Essentially, Rashi and Ibn Ezra too explain that this phrase is to be understood to mean that physical resting can cause spiritual rejuvenation as well.
Some commentators even explain va-yinafash in the verse not as a reference to God but as a reference to the world. It was only on Shabbat that the entire world was equipped with a purpose. Alshikh takes this a step further and explains that the world’s creation was not complete until Shabbat, as it did not yet have a “soul.” The infusion of sanctity from Shabbat gave the universe a soul, which allows it to continually exist.
Essentially, the more we understand the neshama yetera as a reference to the purpose of Shabbat, the more we can understand how Shabbat is a period of enhanced spirituality, even for one's physical endeavors, let alone its heightened opportunity for spiritual growth.
Rav Hirsch explains that this term is ideal because nefesh denotes the individuality of the personality, the personal being of the individual.
Therefore, nafash means: to withdraw into one's own personality, the opposite of outwardly directed activity. By extension, it also means: To rest after exertion, literally, "to return to oneself."
Additionally, as Rav Chanan Porat explains, nefesh is a reference not only to resting from physical exertion but spiritual rest, which involves dreaming about achieving the purpose of existence.
In fact, the final stanza of the powerful Shabbat song Kah Ekhsof, composed by Rav Aharon the Great of Karlin, discusses the inner sublimity that one experiences on Shabbat and makes reference to all three areas of one's soul, as he calls Shabbat the pleasantness of neshamot, the delight of ruchot and the Eden of the nefashot.
Resting on Shabbat and setting aside daily activities allows one to find oneself, to dream about inner spiritual longings, and to recognize the deeper meaning and spiritual purpose of all of physical existence while in possession of an expanded nefesh, ruach and neshama, asonly Shabbat can provide.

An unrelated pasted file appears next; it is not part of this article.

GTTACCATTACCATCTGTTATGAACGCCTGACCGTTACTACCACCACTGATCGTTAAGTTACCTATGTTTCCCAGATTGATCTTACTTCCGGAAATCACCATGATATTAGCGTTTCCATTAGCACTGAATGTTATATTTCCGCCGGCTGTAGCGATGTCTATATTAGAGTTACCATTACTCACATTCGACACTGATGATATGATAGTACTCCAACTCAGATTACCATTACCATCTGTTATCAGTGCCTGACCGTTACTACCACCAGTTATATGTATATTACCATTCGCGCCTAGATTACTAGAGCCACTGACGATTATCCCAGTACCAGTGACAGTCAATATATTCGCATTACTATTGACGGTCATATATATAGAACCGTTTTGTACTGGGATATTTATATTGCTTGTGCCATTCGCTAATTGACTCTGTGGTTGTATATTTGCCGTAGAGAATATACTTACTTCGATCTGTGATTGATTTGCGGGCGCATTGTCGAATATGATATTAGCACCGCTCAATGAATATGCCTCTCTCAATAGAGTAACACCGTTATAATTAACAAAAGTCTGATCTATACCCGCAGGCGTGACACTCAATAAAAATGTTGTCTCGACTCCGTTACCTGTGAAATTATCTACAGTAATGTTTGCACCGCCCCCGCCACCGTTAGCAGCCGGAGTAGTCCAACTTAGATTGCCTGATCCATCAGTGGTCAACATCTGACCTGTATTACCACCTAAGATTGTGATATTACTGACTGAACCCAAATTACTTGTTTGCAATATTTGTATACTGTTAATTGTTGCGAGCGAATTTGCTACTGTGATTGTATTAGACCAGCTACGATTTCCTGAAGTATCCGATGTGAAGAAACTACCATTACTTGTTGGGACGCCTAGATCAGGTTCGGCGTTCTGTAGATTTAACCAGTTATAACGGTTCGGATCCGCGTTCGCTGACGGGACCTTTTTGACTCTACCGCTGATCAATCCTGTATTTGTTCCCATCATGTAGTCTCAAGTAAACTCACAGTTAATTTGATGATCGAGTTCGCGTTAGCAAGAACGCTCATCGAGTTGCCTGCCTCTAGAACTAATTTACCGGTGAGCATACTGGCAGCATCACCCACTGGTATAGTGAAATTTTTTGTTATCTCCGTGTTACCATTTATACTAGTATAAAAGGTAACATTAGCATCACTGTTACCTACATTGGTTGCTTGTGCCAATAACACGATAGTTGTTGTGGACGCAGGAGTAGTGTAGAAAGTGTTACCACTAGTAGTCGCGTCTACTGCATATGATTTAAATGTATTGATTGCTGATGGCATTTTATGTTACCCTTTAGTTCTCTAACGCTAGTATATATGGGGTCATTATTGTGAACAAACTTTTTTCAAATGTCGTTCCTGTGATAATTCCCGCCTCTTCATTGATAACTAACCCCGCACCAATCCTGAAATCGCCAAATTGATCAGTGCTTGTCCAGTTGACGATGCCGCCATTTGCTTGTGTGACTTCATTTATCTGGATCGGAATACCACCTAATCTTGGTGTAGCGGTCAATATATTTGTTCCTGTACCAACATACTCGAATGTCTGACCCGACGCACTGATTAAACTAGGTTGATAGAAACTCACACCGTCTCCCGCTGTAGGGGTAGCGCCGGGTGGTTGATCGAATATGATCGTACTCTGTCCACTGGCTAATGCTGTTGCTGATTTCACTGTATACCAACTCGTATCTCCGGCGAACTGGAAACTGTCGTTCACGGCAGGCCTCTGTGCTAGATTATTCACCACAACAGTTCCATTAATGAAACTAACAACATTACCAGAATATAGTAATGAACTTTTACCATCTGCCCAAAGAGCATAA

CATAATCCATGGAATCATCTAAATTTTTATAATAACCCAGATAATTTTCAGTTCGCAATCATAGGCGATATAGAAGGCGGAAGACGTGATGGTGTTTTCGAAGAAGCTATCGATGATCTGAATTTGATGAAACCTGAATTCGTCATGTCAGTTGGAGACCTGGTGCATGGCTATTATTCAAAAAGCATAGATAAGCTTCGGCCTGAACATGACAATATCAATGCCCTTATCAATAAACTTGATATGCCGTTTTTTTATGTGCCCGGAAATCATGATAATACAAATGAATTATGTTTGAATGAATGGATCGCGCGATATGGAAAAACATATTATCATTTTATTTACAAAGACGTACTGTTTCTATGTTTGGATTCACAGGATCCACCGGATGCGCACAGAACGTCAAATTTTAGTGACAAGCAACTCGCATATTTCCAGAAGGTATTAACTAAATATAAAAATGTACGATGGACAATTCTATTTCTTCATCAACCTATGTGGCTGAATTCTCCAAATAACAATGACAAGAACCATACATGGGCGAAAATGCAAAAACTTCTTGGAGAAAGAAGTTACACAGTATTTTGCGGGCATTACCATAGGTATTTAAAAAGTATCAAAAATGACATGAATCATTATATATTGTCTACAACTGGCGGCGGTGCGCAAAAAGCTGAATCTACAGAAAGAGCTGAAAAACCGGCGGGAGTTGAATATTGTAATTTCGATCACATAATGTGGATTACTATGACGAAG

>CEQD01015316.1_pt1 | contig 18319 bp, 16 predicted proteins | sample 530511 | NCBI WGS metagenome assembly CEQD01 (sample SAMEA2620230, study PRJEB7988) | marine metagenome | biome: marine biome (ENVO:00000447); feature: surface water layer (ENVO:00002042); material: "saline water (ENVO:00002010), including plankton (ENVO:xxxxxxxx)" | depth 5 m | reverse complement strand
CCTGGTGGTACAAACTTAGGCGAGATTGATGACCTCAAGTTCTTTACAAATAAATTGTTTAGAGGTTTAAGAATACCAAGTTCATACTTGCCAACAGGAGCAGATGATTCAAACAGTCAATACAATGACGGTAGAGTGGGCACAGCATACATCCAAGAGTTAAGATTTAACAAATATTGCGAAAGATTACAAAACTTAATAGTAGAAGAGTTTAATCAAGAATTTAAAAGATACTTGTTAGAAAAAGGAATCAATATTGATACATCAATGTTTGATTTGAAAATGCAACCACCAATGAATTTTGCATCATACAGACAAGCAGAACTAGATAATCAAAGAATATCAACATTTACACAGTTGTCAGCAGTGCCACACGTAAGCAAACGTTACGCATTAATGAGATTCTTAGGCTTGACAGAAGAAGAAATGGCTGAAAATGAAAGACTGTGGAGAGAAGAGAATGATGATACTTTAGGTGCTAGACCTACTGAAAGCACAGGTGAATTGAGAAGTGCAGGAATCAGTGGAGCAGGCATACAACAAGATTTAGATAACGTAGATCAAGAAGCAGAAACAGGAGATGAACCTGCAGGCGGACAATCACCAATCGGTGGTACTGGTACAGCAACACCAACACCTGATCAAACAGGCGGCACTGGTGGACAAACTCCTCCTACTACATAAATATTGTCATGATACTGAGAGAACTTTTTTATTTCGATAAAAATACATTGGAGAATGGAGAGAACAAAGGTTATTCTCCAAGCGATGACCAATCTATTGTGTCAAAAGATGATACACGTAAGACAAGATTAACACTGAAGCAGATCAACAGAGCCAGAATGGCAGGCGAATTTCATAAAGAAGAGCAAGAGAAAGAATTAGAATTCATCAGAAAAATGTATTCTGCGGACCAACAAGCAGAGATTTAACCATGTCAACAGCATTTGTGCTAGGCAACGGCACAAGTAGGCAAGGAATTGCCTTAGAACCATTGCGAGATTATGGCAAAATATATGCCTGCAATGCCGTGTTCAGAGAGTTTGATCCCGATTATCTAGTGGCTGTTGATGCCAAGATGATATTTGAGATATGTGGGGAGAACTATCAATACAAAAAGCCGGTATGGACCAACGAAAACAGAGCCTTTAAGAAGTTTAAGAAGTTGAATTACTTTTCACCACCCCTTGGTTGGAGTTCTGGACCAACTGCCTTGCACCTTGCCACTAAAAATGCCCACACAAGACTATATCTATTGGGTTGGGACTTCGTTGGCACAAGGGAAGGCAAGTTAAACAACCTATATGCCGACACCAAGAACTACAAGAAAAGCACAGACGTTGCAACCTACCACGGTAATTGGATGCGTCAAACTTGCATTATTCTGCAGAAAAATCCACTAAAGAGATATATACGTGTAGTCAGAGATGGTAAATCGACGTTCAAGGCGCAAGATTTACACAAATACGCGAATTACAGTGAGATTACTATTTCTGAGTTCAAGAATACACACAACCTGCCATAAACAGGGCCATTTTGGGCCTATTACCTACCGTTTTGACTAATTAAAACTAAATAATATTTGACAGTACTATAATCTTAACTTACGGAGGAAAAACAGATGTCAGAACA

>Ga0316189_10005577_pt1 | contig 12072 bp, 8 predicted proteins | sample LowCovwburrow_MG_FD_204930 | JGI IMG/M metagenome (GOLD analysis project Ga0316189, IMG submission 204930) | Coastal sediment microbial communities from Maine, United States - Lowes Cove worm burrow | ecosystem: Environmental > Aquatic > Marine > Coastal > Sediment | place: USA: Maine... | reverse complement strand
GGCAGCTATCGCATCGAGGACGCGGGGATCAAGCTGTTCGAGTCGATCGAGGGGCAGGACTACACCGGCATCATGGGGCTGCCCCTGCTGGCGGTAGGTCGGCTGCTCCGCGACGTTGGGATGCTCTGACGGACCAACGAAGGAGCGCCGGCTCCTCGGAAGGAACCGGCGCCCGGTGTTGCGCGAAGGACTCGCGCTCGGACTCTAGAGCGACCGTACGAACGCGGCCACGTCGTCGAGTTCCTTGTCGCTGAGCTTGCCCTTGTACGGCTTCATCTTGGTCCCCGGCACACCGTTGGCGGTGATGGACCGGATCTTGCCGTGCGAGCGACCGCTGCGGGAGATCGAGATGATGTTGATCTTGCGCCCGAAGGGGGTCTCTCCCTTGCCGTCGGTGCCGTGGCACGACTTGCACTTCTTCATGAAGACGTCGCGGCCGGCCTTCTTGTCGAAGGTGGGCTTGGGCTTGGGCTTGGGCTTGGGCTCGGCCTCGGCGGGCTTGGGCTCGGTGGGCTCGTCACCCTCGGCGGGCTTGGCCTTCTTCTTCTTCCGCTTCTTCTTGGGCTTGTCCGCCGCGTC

The Neshama Yetera of Shemitta
While this is true regarding the weekly Shabbat, there is also good reason to believe that during the entire year of Shabbat ha-aretz, the Jew is privileged to be blessed with an expanded soul.
In fact, the word nefesh is used as a verb only twice in the Torah. Even before the aforementioned verse, in Parashat Mishpatim, after mentioning shemitta, the Torah describes Shabbat and uses a similar verb.
Six days you shall do your work, and on the seventh day you shall rest (tishbot) in order that your ox and your donkey shall repose, and your maidservant's son and the stranger shall be refreshed (ve-yinafesh).
Alshikh understands this verse is a reference to the neshama yetera not only of Shabbat, but of shemitta as well:
Should you think that the legislation is designed to give man a year's vacation, this is not so. Just as it had been decreed to abstain from work every Shabbat as a reminder of the fact that God imbued the Shabbat with sanctity already at the time of Creation, so the seventh-year legislation is also rooted in similar considerations, i.e., that both on the Shabbat and during the seventh year a person acquires an additional spiritual dimension, neshama yetera.
The aspect of physical rest mentioned here applies not only to beasts of burden and labor, but all humans as well, even non-Jewish slaves; they too have to fulfill part of the Torah’s precepts in order to benefit from ve-yinafesh, this additional soul. There is no need to mention again the fact that this concept applies in an even greater measure to the Jew.